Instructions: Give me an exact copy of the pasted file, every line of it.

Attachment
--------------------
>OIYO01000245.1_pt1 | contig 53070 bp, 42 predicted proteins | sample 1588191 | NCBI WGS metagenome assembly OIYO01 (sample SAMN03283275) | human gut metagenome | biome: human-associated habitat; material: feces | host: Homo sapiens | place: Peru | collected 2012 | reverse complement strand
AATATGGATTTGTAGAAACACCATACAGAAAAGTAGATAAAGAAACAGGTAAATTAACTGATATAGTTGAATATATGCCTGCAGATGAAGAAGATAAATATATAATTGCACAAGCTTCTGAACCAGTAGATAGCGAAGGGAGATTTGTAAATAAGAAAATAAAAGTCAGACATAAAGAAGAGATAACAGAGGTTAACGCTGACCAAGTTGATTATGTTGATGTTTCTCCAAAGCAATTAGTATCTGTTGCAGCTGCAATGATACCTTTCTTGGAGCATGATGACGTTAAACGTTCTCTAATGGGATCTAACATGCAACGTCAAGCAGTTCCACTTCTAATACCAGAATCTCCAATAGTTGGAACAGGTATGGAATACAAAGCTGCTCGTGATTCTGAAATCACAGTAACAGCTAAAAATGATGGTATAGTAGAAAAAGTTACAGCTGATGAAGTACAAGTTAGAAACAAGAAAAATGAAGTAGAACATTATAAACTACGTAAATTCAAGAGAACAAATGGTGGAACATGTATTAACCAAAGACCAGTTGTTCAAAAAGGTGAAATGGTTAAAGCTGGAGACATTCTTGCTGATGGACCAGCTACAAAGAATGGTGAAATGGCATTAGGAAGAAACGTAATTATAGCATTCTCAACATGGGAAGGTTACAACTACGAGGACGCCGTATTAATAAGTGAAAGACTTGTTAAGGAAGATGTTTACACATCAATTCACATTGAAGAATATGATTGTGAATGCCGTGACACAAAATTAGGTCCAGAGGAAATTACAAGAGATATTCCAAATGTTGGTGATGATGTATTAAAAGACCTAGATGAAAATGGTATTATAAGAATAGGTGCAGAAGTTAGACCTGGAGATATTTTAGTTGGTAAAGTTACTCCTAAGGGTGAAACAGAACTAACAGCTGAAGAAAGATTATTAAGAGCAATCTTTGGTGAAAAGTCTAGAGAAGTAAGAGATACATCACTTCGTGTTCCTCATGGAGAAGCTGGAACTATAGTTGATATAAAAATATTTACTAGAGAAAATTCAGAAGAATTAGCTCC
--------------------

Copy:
>OIYO01000245.1_pt1 | contig 53070 bp, 42 predicted proteins | sample 1588191 | NCBI WGS metagenome assembly OIYO01 (sample SAMN03283275) | human gut metagenome | biome: human-associated habitat; material: feces | host: Homo sapiens | place: Peru | collected 2012 | reverse complement strand
AATATGGATTTGTAGAAACACCATACAGAAAAGTAGATAAAGAAACAGGTAAATTAACTGATATAGTTGAATATATGCCTGCAGATGAAGAAGATAAATATATAATTGCACAAGCTTCTGAACCAGTAGATAGCGAAGGGAGATTTGTAAATAAGAAAATAAAAGTCAGACATAAAGAAGAGATAACAGAGGTTAACGCTGACCAAGTTGATTATGTTGATGTTTCTCCAAAGCAATTAGTATCTGTTGCAGCTGCAATGATACCTTTCTTGGAGCATGATGACGTTAAACGTTCTCTAATGGGATCTAACATGCAACGTCAAGCAGTTCCACTTCTAATACCAGAATCTCCAATAGTTGGAACAGGTATGGAATACAAAGCTGCTCGTGATTCTGAAATCACAGTAACAGCTAAAAATGATGGTATAGTAGAAAAAGTTACAGCTGATGAAGTACAAGTTAGAAACAAGAAAAATGAAGTAGAACATTATAAACTACGTAAATTCAAGAGAACAAATGGTGGAACATGTATTAACCAAAGACCAGTTGTTCAAAAAGGTGAAATGGTTAAAGCTGGAGACATTCTTGCTGATGGACCAGCTACAAAGAATGGTGAAATGGCATTAGGAAGAAACGTAATTATAGCATTCTCAACATGGGAAGGTTACAACTACGAGGACGCCGTATTAATAAGTGAAAGACTTGTTAAGGAAGATGTTTACACATCAATTCACATTGAAGAATATGATTGTGAATGCCGTGACACAAAATTAGGTCCAGAGGAAATTACAAGAGATATTCCAAATGTTGGTGATGATGTATTAAAAGACCTAGATGAAAATGGTATTATAAGAATAGGTGCAGAAGTTAGACCTGGAGATATTTTAGTTGGTAAAGTTACTCCTAAGGGTGAAACAGAACTAACAGCTGAAGAAAGATTATTAAGAGCAATCTTTGGTGAAAAGTCTAGAGAAGTAAGAGATACATCACTTCGTGTTCCTCATGGAGAAGCTGGAACTATAGTTGATATAAAAATATTTACTAGAGAAAATTCAGAAGAATTAGCTCC